As I write this, I sit in my apartment without fear of death from opposing forces. I will drive to my in-laws with my wife today and I won’t be worried about driving through enemy territory and having to dodge bullets and such. I will have regular meals today and I will be able to get a hot shower this morning and sleep in a warm bed tonight. I will do all of this with my wife of nearly seven years by my side.

The fallen don’t have that.

They died in fact not sleeping in the beds that I do and woke up every day knowing they could be walking into enemy territory. They didn’t enjoy the meals that I am able to enjoy at home. Some of the men overseas might have had girlfriends that they were writing to back home. They will never get to marry those girlfriends. They will never be husbands or fathers or eventually grandfathers.

Those families will always have an empty chair at Thanksgiving. Christmas will always be a reminder of what was lost. Mother’s Day could be a day of sadness for some Moms as Father’s Day could be for some Dads. Children are supposed to weep at the graves of their parents. It’s not meant to be the other way around.

Why is this? Because there are some wicked people in this world. Because war sadly happens at times. No. I am not a pacifist. At the same time, war is not anything we should celebrate. It is a tragedy that it happens. It is a tragedy that the innocent die because of the sins of the wicked.

My wife has been working lately on being more thankful. On this day, should I not be thankful? Should I not realize that all that I have is a gift. Whenever I kiss my wife, I am doing something that some man will never get a chance to because of his early death. I get to enjoy a meal that they won’t and I get to sleep in a warm bed while they are in the sleep of death.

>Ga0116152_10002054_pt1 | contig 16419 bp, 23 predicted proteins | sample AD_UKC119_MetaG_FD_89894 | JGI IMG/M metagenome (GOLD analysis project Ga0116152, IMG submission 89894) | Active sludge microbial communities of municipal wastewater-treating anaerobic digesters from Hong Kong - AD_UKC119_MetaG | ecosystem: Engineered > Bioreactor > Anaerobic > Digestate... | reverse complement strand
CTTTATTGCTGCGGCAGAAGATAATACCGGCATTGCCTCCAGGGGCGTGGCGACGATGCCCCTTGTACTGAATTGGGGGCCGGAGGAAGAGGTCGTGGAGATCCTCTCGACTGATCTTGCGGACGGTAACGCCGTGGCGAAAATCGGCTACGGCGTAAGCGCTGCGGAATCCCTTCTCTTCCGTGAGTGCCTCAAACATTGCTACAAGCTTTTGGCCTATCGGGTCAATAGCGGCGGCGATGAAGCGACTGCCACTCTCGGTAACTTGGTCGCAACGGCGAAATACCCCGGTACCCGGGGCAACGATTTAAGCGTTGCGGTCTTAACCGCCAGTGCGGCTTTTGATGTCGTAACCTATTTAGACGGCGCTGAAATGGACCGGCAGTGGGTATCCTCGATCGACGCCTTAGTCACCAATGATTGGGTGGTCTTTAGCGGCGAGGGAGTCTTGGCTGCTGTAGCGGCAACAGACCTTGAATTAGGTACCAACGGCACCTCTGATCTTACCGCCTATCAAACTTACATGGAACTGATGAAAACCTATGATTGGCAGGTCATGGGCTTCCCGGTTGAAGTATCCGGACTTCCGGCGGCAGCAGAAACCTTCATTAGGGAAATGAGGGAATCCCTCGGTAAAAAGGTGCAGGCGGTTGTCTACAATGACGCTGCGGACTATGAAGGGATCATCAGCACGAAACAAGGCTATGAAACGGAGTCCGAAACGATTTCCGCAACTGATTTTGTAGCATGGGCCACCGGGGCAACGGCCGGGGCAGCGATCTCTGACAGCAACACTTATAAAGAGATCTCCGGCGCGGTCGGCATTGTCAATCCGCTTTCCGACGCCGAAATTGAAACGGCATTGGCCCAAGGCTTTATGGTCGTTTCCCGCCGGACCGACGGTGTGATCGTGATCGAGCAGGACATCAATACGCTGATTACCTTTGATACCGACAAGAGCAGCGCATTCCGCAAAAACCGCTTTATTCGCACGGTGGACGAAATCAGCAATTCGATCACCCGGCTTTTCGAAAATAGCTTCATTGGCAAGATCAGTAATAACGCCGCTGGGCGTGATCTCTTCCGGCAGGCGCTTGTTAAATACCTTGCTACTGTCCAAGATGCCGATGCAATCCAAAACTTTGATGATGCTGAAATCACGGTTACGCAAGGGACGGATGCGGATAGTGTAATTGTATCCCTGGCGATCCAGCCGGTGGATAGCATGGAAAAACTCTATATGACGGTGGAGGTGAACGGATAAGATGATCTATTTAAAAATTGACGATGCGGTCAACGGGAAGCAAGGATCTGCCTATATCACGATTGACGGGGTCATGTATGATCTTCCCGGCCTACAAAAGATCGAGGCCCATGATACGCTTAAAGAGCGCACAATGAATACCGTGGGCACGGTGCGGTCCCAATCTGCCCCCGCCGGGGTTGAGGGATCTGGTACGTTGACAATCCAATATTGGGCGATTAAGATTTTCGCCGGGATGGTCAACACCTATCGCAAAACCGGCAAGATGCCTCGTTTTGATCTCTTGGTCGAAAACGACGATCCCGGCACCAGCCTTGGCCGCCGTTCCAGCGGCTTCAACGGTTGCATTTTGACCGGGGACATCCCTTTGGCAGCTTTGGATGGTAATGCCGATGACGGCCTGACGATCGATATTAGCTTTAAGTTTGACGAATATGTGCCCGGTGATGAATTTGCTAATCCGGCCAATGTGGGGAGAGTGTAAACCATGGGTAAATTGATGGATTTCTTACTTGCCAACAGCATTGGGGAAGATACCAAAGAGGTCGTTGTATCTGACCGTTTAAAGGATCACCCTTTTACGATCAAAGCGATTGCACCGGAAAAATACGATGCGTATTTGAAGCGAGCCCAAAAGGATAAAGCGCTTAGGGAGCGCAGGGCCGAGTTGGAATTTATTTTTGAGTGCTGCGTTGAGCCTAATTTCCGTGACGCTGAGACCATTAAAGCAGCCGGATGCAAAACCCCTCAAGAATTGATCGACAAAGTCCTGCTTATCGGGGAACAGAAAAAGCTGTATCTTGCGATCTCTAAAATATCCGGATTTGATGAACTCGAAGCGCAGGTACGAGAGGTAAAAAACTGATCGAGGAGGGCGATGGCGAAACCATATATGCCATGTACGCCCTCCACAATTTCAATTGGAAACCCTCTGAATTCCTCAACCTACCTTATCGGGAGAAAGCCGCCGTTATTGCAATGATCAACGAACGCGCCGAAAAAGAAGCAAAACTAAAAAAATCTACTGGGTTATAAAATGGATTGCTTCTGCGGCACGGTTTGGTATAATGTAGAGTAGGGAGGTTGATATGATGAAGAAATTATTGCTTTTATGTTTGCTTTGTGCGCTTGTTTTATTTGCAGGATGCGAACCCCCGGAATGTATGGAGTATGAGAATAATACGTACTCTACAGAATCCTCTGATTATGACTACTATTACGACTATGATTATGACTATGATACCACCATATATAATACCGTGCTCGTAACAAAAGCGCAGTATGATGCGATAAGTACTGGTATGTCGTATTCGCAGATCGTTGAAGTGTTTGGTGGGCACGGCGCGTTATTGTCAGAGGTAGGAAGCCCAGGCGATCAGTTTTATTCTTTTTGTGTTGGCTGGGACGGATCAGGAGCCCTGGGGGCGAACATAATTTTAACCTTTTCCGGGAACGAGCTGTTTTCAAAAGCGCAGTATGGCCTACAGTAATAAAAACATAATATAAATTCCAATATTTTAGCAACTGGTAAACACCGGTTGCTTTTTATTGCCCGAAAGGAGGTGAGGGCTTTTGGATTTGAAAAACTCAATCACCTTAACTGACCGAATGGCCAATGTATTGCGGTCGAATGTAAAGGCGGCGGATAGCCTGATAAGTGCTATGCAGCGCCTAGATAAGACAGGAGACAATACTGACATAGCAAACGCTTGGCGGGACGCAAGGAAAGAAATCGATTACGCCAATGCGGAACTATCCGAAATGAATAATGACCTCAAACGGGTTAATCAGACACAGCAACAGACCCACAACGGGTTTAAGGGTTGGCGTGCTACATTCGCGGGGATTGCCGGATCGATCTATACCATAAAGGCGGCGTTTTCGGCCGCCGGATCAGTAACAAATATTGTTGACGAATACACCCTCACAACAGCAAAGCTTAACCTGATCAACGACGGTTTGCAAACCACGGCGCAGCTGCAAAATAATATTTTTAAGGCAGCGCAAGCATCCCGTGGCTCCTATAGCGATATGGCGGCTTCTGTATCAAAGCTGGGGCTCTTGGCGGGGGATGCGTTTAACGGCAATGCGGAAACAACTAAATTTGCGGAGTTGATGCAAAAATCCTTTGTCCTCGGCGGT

So if this is what is going on, then why are we celebrating? Why are we having barbecues today and not sitting around in mourning? Why? Because I think the fallen would want us to celebrate. They died so we could be free. They want us to celebrate and appreciate that freedom. Don’t think I say this for some benefit of my own. I don’t really care for food. I don’t eat burgers or hot dogs or any of that stuff. I’m just not a food person.

Still, the best way to honor a gift you have been given many times is to live enjoying it. Here we have been given the gift of freedom. That freedom has come at a price. Just visit a place like Arlington Cemetery and you can see the price of freedom. We should celebrate it, but not take it for granted. Every day we have is a gift. Every moment with our loved ones is a gift. Every blessing we have over here is a gift.

To the mothers and fathers and brothers and sisters and everyone else who has lost someone, my great sympathies for your loss, but also thank you. Thank you for helping produce someone of such a caliber in virtue that they were willing to die for people they would never even know. You have suffered a great loss. Nothing I say here could ever truly make up for your loss. Until eternity, there will always be a hole in your hearts missing that loved one, as it should be. They should never be forgotten.

And to those fighting right now and being in the service, today we honor the fallen, but let it never be that we forget your current sacrifice. I always try to thank a policeman or someone with military experience when I see them. I have the greatest respect for people who have lived their lives willing to take bullets, so the rest of us don’t have to live with that fear. When you in the military go out to fight our battles, remember the fallen and honor them with your service.

Happy Memorial Day everyone. God bless you and God bless our troops and may God honor the fallen.

In Christ,
Nick Peters